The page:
Photo by Jean-Paul
Dumas-Grillet/CorbisLook at Me, a tale of petulant, unfulfilled women and weak, narcissistic men, belongs in the pantheon of modest little French ephemera from which you emerge wondering what the hell it was all about, yet deeply satisfied by its warm particularity. Directed by Agnès Jaoui, who made the equally delightful The Taste of Others (2000), this comedy of manners with a serious purpose centers on a group of loosely connected neurotics, all working in the rarefied worlds of amateur chorales, all wanting a piece of a man incapable of noticing anybody but himself. Etienne, wittily played by Jean-Pierre Bacri, who is Jaoui’s husband and co-screenwriter, is a successful publisher and stalled novelist so wrapped up in his own small troubles he can’t see that both his calorie-obsessed young trophy wife (Virginie Desarnauts) and his 20-year-old daughter by a former marriage are wilting from lack of attention. The daughter, an aspiring singer and actress played with astute understatement by Marilou Berry, suffers from what passes for homeliness in French movies (she’s plump and striking), and being named Lolita doesn’t help her mostly correct perception that people are only interested in her as an avenue to her father’s social power. Even the singing teacher (played by Jaoui) whom Lolita idolizes is drawn to Etienne like a moth to the flame, as is her long-faced husband (Grégoire Oestermann), a writer who believes himself a failure until sudden success pulls him into Etienne’s inner circle. Matters come to a head when the whole sorry crew gathers for a weekend in the country, where Lolita’s choral group is scheduled to give a recital.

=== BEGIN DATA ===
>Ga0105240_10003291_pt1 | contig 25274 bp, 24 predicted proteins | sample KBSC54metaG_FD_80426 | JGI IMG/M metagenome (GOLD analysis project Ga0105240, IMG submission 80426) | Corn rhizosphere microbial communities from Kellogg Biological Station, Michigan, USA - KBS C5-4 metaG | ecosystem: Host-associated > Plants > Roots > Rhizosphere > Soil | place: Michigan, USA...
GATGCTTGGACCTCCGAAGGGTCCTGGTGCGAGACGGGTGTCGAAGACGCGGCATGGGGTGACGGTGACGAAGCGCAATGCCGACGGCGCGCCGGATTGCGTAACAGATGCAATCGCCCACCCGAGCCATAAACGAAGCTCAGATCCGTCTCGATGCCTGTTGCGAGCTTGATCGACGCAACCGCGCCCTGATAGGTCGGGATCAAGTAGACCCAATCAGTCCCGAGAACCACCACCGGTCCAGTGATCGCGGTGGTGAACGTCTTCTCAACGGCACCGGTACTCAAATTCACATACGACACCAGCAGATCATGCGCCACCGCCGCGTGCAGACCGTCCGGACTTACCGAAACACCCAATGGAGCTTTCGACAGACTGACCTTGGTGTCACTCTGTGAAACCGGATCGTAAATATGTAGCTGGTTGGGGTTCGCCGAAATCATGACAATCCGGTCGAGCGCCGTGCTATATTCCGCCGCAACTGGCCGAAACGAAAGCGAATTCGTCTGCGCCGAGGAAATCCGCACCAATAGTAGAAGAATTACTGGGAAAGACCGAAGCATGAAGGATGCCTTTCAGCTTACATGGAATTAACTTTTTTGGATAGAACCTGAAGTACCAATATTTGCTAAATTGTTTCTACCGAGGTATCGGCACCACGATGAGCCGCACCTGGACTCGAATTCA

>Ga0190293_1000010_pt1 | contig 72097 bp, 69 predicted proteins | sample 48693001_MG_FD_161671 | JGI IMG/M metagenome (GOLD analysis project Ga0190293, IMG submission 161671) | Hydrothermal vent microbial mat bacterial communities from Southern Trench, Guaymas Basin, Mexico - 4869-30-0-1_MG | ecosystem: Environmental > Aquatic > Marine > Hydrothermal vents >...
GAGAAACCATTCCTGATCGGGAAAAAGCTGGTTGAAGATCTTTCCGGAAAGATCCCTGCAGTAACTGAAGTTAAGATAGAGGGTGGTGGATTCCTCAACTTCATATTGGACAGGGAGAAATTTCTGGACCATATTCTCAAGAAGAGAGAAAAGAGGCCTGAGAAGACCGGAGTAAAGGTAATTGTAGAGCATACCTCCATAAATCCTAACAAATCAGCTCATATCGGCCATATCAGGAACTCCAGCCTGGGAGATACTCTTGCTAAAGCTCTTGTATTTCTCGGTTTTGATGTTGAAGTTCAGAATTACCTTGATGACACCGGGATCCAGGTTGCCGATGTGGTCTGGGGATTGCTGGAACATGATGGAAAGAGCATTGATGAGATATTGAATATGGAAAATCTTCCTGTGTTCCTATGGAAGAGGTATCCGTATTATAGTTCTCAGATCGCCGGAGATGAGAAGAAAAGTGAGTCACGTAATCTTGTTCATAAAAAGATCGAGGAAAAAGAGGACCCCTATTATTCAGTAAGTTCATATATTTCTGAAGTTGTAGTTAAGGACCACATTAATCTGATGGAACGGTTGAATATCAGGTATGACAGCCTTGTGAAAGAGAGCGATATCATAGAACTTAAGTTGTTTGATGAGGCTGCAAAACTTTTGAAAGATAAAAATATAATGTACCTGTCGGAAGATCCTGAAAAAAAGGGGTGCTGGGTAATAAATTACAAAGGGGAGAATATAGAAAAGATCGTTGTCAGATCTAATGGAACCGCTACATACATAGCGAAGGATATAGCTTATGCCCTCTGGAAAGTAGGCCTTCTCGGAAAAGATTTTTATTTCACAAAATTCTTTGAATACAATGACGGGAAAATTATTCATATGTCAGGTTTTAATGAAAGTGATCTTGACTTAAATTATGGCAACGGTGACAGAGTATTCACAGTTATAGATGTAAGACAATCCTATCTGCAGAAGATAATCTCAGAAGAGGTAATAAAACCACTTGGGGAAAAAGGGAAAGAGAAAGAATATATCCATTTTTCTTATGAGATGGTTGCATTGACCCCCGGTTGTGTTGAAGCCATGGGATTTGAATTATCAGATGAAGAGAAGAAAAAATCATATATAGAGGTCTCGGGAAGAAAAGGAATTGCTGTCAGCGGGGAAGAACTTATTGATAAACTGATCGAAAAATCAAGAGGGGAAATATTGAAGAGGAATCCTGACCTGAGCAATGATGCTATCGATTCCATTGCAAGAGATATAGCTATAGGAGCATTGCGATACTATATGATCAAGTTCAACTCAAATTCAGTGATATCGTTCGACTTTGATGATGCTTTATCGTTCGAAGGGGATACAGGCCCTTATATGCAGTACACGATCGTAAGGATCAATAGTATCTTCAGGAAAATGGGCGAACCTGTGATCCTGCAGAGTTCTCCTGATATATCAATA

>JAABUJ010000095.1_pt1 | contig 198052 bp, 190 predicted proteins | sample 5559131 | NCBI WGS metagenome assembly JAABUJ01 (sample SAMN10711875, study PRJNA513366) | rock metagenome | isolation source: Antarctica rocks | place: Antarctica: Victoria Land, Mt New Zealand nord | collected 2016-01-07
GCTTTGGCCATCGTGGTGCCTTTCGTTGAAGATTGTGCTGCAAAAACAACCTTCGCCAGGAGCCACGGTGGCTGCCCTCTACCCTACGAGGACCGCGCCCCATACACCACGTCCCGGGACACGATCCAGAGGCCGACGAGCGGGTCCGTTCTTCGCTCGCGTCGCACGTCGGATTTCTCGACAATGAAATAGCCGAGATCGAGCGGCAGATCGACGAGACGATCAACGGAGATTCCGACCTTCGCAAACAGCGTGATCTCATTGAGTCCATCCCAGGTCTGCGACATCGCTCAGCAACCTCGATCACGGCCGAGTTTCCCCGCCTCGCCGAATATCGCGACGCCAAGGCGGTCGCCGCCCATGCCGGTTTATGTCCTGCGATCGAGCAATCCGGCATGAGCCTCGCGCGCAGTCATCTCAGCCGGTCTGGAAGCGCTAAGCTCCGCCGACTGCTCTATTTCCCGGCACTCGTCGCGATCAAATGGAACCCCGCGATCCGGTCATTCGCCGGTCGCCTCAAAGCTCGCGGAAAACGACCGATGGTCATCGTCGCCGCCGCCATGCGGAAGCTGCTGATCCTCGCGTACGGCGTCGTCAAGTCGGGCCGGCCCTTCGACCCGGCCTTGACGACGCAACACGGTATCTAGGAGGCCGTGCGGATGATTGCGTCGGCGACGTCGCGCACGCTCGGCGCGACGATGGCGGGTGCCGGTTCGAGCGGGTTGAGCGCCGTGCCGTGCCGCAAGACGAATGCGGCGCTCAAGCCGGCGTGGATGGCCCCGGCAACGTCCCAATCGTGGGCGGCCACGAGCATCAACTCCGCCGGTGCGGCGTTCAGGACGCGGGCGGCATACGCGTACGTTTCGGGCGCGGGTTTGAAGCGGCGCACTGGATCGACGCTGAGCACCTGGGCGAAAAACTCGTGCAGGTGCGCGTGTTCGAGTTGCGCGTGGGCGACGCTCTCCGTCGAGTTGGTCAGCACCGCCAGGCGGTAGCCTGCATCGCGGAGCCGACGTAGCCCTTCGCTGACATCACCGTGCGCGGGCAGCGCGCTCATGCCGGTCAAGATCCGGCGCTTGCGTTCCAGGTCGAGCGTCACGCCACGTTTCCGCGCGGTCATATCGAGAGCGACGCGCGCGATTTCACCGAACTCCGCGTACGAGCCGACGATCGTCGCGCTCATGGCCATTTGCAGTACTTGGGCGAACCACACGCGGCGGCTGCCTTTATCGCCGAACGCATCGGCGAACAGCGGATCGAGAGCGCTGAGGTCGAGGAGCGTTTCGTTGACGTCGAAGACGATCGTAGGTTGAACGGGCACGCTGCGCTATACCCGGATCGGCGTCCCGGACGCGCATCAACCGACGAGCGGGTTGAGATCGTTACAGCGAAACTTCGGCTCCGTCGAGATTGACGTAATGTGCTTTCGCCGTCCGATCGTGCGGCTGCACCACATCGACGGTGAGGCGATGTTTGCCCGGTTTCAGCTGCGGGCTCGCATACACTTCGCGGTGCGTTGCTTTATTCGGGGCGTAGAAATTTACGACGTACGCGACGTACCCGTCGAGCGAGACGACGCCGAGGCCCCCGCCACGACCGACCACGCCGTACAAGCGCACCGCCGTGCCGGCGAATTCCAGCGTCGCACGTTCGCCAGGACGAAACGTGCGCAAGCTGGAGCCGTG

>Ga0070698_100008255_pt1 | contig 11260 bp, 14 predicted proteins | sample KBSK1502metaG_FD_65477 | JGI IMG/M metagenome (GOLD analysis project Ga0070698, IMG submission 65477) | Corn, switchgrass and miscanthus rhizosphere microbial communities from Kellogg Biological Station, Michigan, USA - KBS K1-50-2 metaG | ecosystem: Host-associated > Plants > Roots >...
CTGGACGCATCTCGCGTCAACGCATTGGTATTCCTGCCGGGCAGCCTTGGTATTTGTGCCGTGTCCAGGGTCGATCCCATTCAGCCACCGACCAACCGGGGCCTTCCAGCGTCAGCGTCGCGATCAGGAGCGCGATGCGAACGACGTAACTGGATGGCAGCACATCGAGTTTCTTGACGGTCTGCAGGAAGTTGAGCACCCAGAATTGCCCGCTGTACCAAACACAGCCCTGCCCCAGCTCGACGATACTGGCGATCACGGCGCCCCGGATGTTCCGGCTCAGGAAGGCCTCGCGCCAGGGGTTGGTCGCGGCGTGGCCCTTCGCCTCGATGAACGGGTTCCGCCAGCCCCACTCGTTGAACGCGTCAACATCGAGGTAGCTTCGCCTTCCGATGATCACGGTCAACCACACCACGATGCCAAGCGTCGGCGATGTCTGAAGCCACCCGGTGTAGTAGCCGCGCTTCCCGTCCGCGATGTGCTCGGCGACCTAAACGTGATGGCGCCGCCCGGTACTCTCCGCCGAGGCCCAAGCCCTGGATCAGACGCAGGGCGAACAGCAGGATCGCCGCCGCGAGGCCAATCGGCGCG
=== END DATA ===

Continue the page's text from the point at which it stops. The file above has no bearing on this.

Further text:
Look At Me offers no startling insights. Jaoui and Bacri’s acid commentary on the obsession with self and body image among the French haute bourgeoisie is funny, but hardly news. But these hapless malcontents, sweating and puffing as they strive for validation from a man who lacks sufficient backbone to live his own life, let alone theirs, are beautifully observed with a hardheaded sympathy that endears them to us even as they drive us up the wall. Lolita’s insecurity, her inability to tell a suitor with honorable intentions from a charlatan, is appallingly familiar and oddly moving. And if Jaoui and Bacri have raided the self-help bookshelves to give her the kind of closure life rarely provides, we can forgive them that, for this shrewd, merciful portrait of an unformed woman who never got the emotional nourishment she needed, and persists on living off the dividends of her sense of grievance, is a sight livelier than the pat resolution they bestow on her.

LOOK AT ME | Directed by AGNÈS JAOUI | Written by JEAN-PIERRE BACRI and JAOUI | Produced by JEAN-PHILIPPE ANDRACA, CHRISTIAN BERARD and JUDITH HAVAS | Released by Sony Pictures Classics | At Laemmle's Royal, Town Center 5, Playhouse 7

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